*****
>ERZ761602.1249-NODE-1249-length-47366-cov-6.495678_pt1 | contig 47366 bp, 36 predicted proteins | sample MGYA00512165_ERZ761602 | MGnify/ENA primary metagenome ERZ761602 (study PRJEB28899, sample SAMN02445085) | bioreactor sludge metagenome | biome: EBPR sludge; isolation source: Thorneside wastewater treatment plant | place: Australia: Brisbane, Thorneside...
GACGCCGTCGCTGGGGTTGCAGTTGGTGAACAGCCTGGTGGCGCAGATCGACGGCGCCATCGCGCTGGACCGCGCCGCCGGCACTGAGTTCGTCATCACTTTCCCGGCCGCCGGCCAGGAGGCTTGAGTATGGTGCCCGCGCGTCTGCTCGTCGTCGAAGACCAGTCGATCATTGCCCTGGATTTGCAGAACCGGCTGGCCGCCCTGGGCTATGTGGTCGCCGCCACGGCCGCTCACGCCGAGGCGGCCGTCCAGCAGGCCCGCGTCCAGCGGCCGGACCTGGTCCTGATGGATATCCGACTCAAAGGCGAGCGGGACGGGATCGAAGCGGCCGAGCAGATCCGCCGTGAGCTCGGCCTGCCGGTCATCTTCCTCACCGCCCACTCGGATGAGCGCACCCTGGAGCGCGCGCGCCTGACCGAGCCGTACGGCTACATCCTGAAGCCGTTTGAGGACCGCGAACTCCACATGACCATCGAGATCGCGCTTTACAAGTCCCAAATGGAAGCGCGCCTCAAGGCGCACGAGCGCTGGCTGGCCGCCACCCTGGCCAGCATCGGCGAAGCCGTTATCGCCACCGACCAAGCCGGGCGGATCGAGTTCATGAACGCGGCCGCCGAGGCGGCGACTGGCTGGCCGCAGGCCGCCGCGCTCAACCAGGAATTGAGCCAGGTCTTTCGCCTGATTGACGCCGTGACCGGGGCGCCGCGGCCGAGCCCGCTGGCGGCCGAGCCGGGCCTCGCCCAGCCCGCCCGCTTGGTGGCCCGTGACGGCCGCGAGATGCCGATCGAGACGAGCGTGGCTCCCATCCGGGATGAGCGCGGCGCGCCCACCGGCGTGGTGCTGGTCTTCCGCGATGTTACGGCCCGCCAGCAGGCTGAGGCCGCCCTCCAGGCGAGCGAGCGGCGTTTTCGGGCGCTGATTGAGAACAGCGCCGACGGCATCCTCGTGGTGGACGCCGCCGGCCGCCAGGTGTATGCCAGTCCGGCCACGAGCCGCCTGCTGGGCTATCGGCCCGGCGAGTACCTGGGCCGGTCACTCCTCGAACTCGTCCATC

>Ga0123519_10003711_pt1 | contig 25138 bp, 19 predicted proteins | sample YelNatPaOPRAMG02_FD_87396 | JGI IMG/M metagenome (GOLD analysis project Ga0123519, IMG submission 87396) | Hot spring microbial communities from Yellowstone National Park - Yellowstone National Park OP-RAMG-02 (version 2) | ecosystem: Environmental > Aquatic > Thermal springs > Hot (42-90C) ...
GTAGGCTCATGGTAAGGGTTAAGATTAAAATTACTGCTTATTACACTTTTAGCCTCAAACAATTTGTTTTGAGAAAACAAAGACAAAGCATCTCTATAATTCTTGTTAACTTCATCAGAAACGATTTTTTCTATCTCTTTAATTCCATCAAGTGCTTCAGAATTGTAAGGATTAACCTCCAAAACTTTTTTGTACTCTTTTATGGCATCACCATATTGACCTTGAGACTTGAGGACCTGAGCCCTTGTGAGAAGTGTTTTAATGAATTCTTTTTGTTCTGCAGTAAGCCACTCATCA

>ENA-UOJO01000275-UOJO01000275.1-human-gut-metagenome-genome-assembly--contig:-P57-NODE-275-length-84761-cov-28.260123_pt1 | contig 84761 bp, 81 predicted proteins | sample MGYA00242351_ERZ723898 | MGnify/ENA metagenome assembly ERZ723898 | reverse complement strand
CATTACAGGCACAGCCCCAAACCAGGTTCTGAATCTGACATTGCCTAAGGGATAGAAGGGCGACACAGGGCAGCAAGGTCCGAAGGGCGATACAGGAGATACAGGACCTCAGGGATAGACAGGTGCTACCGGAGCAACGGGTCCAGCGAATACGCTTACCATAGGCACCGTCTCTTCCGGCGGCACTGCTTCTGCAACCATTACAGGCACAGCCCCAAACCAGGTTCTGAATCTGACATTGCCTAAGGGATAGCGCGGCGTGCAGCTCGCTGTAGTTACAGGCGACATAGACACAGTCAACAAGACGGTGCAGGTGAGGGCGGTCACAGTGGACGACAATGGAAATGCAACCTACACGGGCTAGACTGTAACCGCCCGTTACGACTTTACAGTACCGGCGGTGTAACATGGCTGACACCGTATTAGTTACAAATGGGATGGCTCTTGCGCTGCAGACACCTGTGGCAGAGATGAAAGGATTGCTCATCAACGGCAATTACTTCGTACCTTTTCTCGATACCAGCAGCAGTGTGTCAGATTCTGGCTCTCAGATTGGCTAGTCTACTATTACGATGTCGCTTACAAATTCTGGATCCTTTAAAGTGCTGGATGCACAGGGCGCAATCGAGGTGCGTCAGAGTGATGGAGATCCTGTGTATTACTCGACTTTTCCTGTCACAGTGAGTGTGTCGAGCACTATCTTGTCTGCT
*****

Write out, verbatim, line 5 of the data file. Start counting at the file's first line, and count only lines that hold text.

>ENA-UOJO01000275-UOJO01000275.1-human-gut-metagenome-genome-assembly--contig:-P57-NODE-275-length-84761-cov-28.260123_pt1 | contig 84761 bp, 81 predicted proteins | sample MGYA00242351_ERZ723898 | MGnify/ENA metagenome assembly ERZ723898 | reverse complement strand